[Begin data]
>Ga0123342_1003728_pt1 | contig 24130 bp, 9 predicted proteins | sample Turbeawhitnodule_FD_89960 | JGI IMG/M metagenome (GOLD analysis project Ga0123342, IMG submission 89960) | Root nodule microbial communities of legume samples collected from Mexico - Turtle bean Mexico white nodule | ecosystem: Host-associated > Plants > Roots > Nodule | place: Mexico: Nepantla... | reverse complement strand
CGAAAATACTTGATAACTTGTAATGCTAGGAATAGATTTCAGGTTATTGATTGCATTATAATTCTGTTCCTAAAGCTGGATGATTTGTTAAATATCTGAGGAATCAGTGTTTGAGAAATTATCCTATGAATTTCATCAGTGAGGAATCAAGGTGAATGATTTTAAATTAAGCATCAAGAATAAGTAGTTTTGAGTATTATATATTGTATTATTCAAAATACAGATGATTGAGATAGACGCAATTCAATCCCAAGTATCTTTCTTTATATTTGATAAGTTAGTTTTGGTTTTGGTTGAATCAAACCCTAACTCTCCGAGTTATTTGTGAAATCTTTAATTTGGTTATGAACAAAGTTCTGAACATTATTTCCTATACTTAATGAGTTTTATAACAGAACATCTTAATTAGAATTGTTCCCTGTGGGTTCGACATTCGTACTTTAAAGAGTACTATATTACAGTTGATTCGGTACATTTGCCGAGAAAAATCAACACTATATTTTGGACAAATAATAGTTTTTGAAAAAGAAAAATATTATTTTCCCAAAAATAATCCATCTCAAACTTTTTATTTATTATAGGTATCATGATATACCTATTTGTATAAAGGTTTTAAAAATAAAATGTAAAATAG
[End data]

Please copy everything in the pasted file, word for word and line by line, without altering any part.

>Ga0123342_1003728_pt1 | contig 24130 bp, 9 predicted proteins | sample Turbeawhitnodule_FD_89960 | JGI IMG/M metagenome (GOLD analysis project Ga0123342, IMG submission 89960) | Root nodule microbial communities of legume samples collected from Mexico - Turtle bean Mexico white nodule | ecosystem: Host-associated > Plants > Roots > Nodule | place: Mexico: Nepantla... | reverse complement strand
CGAAAATACTTGATAACTTGTAATGCTAGGAATAGATTTCAGGTTATTGATTGCATTATAATTCTGTTCCTAAAGCTGGATGATTTGTTAAATATCTGAGGAATCAGTGTTTGAGAAATTATCCTATGAATTTCATCAGTGAGGAATCAAGGTGAATGATTTTAAATTAAGCATCAAGAATAAGTAGTTTTGAGTATTATATATTGTATTATTCAAAATACAGATGATTGAGATAGACGCAATTCAATCCCAAGTATCTTTCTTTATATTTGATAAGTTAGTTTTGGTTTTGGTTGAATCAAACCCTAACTCTCCGAGTTATTTGTGAAATCTTTAATTTGGTTATGAACAAAGTTCTGAACATTATTTCCTATACTTAATGAGTTTTATAACAGAACATCTTAATTAGAATTGTTCCCTGTGGGTTCGACATTCGTACTTTAAAGAGTACTATATTACAGTTGATTCGGTACATTTGCCGAGAAAAATCAACACTATATTTTGGACAAATAATAGTTTTTGAAAAAGAAAAATATTATTTTCCCAAAAATAATCCATCTCAAACTTTTTATTTATTATAGGTATCATGATATACCTATTTGTATAAAGGTTTTAAAAATAAAATGTAAAATAG